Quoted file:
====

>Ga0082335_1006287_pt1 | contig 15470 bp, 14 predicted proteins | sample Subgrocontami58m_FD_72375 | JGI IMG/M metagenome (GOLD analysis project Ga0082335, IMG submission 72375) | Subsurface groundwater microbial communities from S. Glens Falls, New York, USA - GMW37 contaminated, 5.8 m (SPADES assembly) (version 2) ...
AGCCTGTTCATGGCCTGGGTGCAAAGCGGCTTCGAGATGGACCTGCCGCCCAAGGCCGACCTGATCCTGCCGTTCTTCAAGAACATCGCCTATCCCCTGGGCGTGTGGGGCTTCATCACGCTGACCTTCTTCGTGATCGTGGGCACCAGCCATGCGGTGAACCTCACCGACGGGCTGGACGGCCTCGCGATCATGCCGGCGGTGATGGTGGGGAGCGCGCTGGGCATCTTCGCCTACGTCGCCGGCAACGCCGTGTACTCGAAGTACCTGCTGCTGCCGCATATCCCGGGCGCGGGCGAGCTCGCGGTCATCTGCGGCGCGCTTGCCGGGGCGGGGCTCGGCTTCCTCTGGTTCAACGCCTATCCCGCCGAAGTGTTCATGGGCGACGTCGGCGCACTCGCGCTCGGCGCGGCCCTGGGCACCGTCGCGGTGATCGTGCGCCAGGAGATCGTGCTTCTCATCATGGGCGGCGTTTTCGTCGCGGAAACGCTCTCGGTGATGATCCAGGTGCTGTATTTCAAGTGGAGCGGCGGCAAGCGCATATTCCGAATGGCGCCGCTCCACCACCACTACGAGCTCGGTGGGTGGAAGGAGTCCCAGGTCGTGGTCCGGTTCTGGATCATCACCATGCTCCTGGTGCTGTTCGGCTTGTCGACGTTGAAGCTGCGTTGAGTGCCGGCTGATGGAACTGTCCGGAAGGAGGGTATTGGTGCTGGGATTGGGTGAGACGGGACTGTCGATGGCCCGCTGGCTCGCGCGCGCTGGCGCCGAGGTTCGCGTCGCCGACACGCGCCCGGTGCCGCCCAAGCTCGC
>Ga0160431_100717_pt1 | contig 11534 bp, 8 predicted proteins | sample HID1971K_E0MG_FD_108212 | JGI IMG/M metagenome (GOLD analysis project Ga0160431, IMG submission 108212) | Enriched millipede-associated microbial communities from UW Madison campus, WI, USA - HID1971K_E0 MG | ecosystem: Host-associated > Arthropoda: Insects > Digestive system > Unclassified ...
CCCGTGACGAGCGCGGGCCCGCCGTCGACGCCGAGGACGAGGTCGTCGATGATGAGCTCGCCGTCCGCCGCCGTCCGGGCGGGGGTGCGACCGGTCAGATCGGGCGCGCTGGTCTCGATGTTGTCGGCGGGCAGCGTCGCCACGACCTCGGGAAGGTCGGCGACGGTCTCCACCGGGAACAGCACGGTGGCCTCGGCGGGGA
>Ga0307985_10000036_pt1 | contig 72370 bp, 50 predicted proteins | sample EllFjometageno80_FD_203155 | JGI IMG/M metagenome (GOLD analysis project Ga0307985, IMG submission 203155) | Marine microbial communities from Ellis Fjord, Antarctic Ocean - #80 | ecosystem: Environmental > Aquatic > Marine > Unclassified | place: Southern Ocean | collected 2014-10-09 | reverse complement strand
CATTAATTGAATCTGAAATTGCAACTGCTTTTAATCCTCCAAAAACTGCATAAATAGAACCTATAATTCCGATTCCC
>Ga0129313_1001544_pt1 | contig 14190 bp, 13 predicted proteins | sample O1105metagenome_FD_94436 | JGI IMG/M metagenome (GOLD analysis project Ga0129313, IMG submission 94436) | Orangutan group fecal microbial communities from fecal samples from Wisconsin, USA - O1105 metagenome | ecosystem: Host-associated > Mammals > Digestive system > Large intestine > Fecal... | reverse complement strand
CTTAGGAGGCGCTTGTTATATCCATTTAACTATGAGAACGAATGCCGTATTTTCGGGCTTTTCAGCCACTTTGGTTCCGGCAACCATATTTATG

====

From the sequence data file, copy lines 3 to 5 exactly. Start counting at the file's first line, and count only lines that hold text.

>Ga0160431_100717_pt1 | contig 11534 bp, 8 predicted proteins | sample HID1971K_E0MG_FD_108212 | JGI IMG/M metagenome (GOLD analysis project Ga0160431, IMG submission 108212) | Enriched millipede-associated microbial communities from UW Madison campus, WI, USA - HID1971K_E0 MG | ecosystem: Host-associated > Arthropoda: Insects > Digestive system > Unclassified ...
CCCGTGACGAGCGCGGGCCCGCCGTCGACGCCGAGGACGAGGTCGTCGATGATGAGCTCGCCGTCCGCCGCCGTCCGGGCGGGGGTGCGACCGGTCAGATCGGGCGCGCTGGTCTCGATGTTGTCGGCGGGCAGCGTCGCCACGACCTCGGGAAGGTCGGCGACGGTCTCCACCGGGAACAGCACGGTGGCCTCGGCGGGGA
>Ga0307985_10000036_pt1 | contig 72370 bp, 50 predicted proteins | sample EllFjometageno80_FD_203155 | JGI IMG/M metagenome (GOLD analysis project Ga0307985, IMG submission 203155) | Marine microbial communities from Ellis Fjord, Antarctic Ocean - #80 | ecosystem: Environmental > Aquatic > Marine > Unclassified | place: Southern Ocean | collected 2014-10-09 | reverse complement strand